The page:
Dan Barber, Chef at Blue Hill farms, once said in the documentary Chef’s Table that America “did not adopt the more difficult less coveted cuts of meat or varieties of vegetables and grains because we did not need to, that’s a real tragedy for our history. You have the recipe for what is American cuisine today which is not really a cuisine; not great ingredients and large abundance.” Where does your food come from? How is it manufactured? Is it grown ethically? These are the types of questions I am trying to answer. Everybody has to eat but not everybody considers where the food on their plate truly comes from. During the last 5 months I have been discovering and challenging myself to better understand where my food comes from. I am still learning how the food industry works but my hope is that this blog post will inspire the reader to consider where their plate of food comes from before eating as well as how it impacts their environment, health, and future.
My journey began last semester when I took an Introduction to Environmental Studies course. During part of this course we had to give our thoughts and critique the documentary Food, INC. This was the first time I had ever watched Food, INC. and it was the first time I heard about industrialized agriculture. I was amazed to see how much industrialized agriculture has a control on the food industry. I felt as if my eyes were opened not only to the world of industrialized agriculture but also to the questions about where our food is being produced. From that point on I have been determined to better understand how and where food is being produced.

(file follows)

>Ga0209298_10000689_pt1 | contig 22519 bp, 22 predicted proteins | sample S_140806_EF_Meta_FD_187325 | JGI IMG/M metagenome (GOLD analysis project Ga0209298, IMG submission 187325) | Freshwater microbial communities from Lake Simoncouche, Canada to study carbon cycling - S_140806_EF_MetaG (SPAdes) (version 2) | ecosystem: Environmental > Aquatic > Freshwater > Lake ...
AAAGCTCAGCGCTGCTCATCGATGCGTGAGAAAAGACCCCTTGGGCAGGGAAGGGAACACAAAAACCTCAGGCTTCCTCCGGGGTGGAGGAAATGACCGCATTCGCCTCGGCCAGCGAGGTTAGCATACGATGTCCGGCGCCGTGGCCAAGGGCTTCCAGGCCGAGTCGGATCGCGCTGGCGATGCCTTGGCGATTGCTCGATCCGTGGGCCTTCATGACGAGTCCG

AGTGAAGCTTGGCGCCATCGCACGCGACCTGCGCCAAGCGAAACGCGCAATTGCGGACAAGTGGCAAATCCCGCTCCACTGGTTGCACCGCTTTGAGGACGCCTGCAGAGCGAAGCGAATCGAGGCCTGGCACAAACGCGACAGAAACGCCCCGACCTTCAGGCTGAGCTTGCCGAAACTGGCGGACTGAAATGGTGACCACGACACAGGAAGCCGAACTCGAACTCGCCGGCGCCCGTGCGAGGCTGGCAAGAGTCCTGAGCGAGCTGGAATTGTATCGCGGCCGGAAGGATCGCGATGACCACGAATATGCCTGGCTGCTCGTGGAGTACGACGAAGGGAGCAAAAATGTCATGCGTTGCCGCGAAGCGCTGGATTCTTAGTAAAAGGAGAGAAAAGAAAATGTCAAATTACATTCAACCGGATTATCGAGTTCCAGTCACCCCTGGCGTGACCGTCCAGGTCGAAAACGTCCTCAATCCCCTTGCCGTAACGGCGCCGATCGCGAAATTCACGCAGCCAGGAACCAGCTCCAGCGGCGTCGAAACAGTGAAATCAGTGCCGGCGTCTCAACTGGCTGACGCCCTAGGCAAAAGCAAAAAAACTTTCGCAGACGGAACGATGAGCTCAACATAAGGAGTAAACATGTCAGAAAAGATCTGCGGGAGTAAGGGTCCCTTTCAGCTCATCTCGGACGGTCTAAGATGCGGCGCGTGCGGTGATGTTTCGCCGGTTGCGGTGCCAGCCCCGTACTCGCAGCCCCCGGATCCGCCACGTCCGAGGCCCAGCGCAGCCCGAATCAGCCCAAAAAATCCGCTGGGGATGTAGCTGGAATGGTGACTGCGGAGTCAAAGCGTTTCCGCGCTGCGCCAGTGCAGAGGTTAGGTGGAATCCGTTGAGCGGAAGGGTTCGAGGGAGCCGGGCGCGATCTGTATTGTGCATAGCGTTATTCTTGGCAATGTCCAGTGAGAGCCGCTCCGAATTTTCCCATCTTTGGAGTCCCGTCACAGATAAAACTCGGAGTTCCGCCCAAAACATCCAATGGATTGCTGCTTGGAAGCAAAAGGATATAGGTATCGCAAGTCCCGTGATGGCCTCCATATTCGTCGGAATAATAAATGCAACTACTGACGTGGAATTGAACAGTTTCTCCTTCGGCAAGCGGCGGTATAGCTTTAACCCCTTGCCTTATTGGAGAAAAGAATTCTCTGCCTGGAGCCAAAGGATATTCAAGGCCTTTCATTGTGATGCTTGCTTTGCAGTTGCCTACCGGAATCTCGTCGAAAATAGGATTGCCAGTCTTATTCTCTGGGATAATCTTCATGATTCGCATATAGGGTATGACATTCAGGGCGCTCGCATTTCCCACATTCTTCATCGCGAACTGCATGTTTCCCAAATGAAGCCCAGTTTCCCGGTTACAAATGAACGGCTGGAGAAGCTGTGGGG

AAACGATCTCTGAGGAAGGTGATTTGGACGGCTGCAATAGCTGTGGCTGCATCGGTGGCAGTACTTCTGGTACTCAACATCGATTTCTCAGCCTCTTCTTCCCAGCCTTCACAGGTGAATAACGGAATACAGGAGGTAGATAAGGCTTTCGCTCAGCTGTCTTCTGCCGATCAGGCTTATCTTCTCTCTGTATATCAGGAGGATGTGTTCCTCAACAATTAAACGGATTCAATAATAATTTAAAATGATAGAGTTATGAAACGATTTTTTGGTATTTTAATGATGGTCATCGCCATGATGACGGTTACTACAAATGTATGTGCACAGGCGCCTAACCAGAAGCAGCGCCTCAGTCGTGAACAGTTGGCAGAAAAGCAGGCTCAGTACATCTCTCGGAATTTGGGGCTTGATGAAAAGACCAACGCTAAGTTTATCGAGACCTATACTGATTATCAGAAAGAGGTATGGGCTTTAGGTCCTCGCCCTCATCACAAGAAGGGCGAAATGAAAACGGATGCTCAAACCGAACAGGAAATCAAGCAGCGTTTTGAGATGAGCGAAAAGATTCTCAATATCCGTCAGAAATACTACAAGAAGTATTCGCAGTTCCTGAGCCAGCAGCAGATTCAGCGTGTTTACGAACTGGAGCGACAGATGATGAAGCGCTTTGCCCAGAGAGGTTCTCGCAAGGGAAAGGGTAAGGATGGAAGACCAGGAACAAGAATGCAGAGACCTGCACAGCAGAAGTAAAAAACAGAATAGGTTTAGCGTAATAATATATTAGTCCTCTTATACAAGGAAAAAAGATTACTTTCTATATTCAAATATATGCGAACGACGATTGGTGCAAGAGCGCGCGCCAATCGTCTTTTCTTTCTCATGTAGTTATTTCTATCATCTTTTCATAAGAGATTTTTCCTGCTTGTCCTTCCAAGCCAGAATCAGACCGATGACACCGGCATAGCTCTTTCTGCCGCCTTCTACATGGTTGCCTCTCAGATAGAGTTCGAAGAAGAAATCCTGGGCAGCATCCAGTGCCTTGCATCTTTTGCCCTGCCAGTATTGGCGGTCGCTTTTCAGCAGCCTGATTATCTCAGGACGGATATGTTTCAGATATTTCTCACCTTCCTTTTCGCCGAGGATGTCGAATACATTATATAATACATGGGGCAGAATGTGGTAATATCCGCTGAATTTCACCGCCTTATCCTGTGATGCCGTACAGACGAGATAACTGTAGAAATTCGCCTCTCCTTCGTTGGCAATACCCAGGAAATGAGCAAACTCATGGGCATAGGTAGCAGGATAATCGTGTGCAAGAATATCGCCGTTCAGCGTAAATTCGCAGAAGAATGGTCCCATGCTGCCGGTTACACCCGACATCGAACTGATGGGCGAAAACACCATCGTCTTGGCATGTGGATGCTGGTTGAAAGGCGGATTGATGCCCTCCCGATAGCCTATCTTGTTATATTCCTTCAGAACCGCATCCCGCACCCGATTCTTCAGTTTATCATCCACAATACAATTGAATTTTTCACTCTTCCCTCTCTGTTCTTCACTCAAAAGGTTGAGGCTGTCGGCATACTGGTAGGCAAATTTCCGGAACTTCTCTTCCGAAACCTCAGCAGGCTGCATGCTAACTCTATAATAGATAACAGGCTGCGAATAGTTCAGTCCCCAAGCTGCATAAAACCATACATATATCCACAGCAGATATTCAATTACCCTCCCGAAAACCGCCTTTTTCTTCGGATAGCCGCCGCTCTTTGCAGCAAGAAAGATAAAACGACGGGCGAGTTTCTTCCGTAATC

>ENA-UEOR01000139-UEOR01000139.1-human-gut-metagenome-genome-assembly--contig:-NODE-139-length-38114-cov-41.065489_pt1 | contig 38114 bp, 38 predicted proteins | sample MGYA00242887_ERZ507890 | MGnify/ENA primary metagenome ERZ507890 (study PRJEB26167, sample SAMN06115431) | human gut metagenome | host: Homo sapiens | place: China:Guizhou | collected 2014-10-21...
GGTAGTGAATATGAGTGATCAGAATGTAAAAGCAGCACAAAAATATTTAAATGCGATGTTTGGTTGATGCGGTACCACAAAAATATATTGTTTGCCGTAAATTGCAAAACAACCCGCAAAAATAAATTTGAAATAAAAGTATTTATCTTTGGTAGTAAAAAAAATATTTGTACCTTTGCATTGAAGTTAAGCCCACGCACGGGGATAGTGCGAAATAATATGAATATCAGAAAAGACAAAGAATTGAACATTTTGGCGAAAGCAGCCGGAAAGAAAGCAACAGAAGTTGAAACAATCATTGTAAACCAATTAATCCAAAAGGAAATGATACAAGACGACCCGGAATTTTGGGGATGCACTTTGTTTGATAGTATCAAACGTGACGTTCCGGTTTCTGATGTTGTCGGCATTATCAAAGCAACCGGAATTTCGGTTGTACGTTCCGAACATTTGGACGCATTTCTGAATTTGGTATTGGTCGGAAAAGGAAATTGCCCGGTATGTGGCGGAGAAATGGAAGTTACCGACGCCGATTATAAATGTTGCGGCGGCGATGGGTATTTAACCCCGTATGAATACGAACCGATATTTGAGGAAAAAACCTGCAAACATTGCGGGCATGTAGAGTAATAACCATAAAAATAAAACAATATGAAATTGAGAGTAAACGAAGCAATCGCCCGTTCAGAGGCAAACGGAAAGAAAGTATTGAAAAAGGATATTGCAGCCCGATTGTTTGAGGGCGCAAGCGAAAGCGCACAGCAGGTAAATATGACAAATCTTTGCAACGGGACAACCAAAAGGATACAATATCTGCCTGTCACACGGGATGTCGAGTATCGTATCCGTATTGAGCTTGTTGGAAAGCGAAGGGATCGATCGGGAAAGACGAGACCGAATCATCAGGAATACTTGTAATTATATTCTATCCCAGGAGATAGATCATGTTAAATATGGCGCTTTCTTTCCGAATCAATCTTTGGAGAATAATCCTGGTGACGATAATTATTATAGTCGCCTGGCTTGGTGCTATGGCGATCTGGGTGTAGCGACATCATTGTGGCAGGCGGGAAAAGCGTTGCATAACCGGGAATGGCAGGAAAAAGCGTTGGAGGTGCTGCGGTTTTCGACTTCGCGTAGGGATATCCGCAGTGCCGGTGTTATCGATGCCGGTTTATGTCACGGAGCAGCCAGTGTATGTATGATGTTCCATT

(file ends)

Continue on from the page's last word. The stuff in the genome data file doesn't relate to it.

In the same semester I watched another documentary called Chef’s Table on Netflix. Not only is the cinematography and stories well portrayed, each episode has a great message. Episode 2, in particular, highlighted Chef Dan Barber and his passionate journey to inspiring the world to rethink farm-to-table food. The episode shows how Dan sought out flavorful foods, “when you pursue great flavor, you also pursue great ecology.” Dan also mentions that “we need the humbleness and clarity to see that our food, while benefitting from technological advances, has benefitted even more from free ecological resources: Cheap energy, lots of water everywhere, and a stable climate.” Overall, this episode really inspired me and gave me hope that there are people out there who care about the environment and quality food.
If you are considering what might be on your plate and want to make changes I highly recommend these two documentaries. I have only been at this for about five months but my perspective towards the food industry has totally changed. Dan Barber from Chef’s Table has inspired me and the world about his sustainable efforts to positively inform and educate patrons on where their plate of food originates from.
Why it’s important to consider where your plate of food comes from:
- Increasing of CO2 emissions from livestock and machinery.
- Stressing the environment:
- Mass production of crops and not letting them recover. Also, pesticides and other chemicals being injected into our ecosystem.
- Industrialized agriculture is focusing on crops such as corn which is used to make processed foods that are contributing to Americas’ obesity and health issues.
- Some animals are given antibiotics to make them bigger faster which is unhealthy for the animal and therefore unhealthy for the consumer.
- Pesticides that are used on agricultural crops can be harmful to human health.
Positive and hopeful projects:
- Did you know: Starbucks is working on giving all of its leftover food to people who are in need of food rather than throwing it all away. Reducing food waste.
- Did you know: that Growfood Carolina is a food hub for local, mom and pop, farms in order to distribute the food items to stores and restaurants. Supporting local economies. Link to website: http://coastalconservationleague.org/projects/growfood/
- Did you know: that Lowcountry Street Grocery is a mobile farmers market dedicated to providing fresh affordable foods to food deserts. Helping the community. Link to Lowcountry Street Grocery website: http://www.lowcountrystreetgrocery.com/
Helpful Resources and Links:
http://www.ucsusa.org/food_and_agriculture#.VvvpKZwrLIV Good Resources
http://www.polyfacefarms.com/ Organic Farmer
http://www.jiminyco.com/why-eat-crickets.html Eating Crickets is sustainable?
-Ben Volk, Sustainability Intern: Sustainable Food Policy